{[ promptMessage ]}

Bookmark it

{[ promptMessage ]}

midterm_review - MIDTERM REVIEW ECONOMICS 100A Intermediate...

Info icon This preview shows pages 1–5. Sign up to view the full content.

View Full Document Right Arrow Icon
MIDTERM REVIEW ECONOMICS 100A: Intermediate Microeconomics Instructor: Prof. Ryan Oprea Prepared by: Aadil Nakhoda BUDGET CONSTRAINT The budget constraint can be described as the following equation: m = p 1 x 1 + p 2 x 2 m = income p 1 = price of good x 1 p 2 = price of good x 2 Solving the budget constraint: m p 1 = intersect on the x 1 -axis m p 2 = intersect on the x 2 ° axis Slope of the budget line = - p 1 p 2 Some key points to remember: The a/ordable bundle of goods lie on or below the budget line, while the una/ordable bundle of goods lie above it The budget line is a straight line connecting two points on the two axes, but at times there can be a kink in the budget line (food stamps). 1
Image of page 1

Info icon This preview has intentionally blurred sections. Sign up to view the full version.

View Full Document Right Arrow Icon
If income changes but prices remain constant, the whole budget line either shifts up or down. If prices change but income remains constant, the slope of the budget line changes. The change in the slope causes the buget line to pivot either to the right or to the left. Solve the following example: Q : Supposing you have an income of $50. x 1 costs $5 and x 2 costs $10. a) Write down your budget constratint The budget constraint is as follows: 5 x 1 + 10 x 2 = 50 b) If you spent all your income on x 1 , how much could you buy? x 1 = 50 5 = 10 c) If you spent all your income on x 2 ; how much could you buy? x 2 = 50 10 = 5 Some exercises to work on: Q 1 : Murphy was consuming 100 units of X and 50 units of Y. The price of X rose from 2 to 3. The price of Y remained at 4. a) How much would Murphy°s income have to rise so that he can still exactly a/ord 100 units of X and 50 units of Y? 2
Image of page 2
Q 2 : Martha is preparing for exams in economics and sociology . She has time to read 40 pages of economics and 30 pages of sociology. In the same amount of time she could read 30 pages of economics and 60 pages of sociology. a) Assuming that the number of pages per hour that she can read does not depend on how she allocates her time, how many pages of sociology could she read if she decided to spend all of her time on sociology and none on economics? b) How many pages of economics could she read if she decided to spend all of her time reading economics? (Hint: The prices here are relative in terms of pages read. Think about the cost of reading 10 pages of economics.) A 1 : $100 A 2 : a) 150 pages, b) 50 pages 3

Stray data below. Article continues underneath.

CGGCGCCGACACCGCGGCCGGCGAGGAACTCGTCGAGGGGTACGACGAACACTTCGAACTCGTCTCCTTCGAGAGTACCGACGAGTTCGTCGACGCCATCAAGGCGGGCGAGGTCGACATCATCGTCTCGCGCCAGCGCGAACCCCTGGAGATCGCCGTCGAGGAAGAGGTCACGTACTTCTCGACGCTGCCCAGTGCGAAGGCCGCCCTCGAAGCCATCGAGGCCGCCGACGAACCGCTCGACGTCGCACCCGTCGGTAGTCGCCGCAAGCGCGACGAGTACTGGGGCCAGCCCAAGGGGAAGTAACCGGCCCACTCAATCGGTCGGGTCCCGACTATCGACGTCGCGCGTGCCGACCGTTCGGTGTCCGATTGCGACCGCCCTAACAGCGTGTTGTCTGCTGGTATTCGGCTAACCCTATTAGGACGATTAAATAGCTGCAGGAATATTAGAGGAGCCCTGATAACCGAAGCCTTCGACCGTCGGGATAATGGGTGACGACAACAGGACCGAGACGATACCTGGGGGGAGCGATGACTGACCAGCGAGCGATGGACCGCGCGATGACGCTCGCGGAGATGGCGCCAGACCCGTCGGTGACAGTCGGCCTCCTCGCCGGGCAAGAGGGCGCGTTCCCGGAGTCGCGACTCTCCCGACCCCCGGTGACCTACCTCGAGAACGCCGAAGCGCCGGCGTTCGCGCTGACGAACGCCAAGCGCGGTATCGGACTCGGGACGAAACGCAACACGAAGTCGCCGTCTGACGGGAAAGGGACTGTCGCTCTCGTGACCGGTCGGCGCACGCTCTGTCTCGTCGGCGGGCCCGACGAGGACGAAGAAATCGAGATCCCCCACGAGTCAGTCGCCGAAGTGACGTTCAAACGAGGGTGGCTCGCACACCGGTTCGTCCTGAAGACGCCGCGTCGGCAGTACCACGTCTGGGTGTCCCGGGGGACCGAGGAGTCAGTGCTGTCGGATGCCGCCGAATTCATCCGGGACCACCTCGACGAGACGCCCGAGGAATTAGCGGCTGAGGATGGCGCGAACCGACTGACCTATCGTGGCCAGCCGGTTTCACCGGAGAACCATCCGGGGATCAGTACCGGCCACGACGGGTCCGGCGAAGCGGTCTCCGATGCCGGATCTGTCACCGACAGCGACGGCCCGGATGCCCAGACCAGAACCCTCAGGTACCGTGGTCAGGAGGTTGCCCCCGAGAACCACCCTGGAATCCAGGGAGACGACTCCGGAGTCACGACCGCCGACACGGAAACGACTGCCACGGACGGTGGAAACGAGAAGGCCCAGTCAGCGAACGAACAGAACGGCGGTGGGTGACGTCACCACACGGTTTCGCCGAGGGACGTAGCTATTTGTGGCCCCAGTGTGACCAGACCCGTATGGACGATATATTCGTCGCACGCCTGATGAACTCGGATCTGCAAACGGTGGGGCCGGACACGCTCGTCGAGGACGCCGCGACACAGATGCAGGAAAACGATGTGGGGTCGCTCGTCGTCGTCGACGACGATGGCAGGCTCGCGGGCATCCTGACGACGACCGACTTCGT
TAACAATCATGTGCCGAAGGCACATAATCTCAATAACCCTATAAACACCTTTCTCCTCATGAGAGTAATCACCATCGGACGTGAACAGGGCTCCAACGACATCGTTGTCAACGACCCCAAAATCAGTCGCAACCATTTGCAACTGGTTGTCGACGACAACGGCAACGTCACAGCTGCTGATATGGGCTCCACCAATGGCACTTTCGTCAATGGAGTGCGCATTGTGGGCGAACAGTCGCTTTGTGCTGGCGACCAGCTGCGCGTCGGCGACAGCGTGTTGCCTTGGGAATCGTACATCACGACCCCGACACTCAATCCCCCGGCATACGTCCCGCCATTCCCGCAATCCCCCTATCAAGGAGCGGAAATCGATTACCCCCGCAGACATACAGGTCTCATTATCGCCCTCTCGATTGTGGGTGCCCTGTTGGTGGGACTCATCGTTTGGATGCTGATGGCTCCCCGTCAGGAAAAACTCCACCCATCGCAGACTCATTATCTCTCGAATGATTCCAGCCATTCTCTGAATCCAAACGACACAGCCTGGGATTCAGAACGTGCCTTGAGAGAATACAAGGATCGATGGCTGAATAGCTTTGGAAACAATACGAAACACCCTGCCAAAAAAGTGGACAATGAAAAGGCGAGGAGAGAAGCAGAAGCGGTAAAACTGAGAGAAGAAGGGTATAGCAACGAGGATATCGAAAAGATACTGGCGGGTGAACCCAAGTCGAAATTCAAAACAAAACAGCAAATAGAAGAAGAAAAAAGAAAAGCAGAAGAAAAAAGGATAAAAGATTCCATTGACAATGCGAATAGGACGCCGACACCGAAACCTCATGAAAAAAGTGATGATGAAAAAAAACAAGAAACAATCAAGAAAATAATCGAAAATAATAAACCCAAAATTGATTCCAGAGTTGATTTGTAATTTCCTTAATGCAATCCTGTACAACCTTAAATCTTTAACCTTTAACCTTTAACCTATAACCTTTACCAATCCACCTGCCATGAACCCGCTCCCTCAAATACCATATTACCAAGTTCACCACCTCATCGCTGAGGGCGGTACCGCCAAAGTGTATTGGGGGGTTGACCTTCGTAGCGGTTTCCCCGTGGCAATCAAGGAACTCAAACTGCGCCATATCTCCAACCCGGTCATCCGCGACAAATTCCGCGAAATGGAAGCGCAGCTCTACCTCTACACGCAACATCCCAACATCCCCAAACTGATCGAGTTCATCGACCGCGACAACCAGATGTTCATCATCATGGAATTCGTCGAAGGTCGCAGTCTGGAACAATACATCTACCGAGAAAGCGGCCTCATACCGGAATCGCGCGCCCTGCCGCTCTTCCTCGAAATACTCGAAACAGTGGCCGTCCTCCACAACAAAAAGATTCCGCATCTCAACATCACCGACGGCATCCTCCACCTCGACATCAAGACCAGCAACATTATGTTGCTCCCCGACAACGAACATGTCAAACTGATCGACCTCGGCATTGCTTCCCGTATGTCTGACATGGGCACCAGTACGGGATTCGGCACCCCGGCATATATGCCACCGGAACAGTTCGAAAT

Image of page 3

Info icon This preview has intentionally blurred sections. Sign up to view the full version.

View Full Document Right Arrow Icon
PREFERENCES Some key points to remember: / A n individual will always choose the more preferred option from the set of all available options: Strict preference vs Indi/erence A ± B vs A ² B Two bundles of goods are identically preferred if they lie on the same indi/erence curve. An indi/erence curve shows all the consumption bundles which yield the same utility. An individual strictly prefers a bundle of good above the indi/erence curves to those on or below it. Marginal Rate of Substitution: The rate at which one good is given up for another MRS= Slope of the indi/erence curve = ° ° x 2 ° x 1 In general, MRS is larger at the upper portion of the indi/erence curve than it is at it°s lower portion.
Image of page 4
Image of page 5
This is the end of the preview. Sign up to access the rest of the document.

{[ snackBarMessage ]}

What students are saying

  • Left Quote Icon

    As a current student on this bumpy collegiate pathway, I stumbled upon Course Hero, where I can find study resources for nearly all my courses, get online help from tutors 24/7, and even share my old projects, papers, and lecture notes with other students.

    Student Picture

    Kiran Temple University Fox School of Business ‘17, Course Hero Intern

  • Left Quote Icon

    I cannot even describe how much Course Hero helped me this summer. It’s truly become something I can always rely on and help me. In the end, I was not only able to survive summer classes, but I was able to thrive thanks to Course Hero.

    Student Picture

    Dana University of Pennsylvania ‘17, Course Hero Intern

  • Left Quote Icon

    The ability to access any university’s resources through Course Hero proved invaluable in my case. I was behind on Tulane coursework and actually used UCLA’s materials to help me move forward and get everything together on time.

    Student Picture

    Jill Tulane University ‘16, Course Hero Intern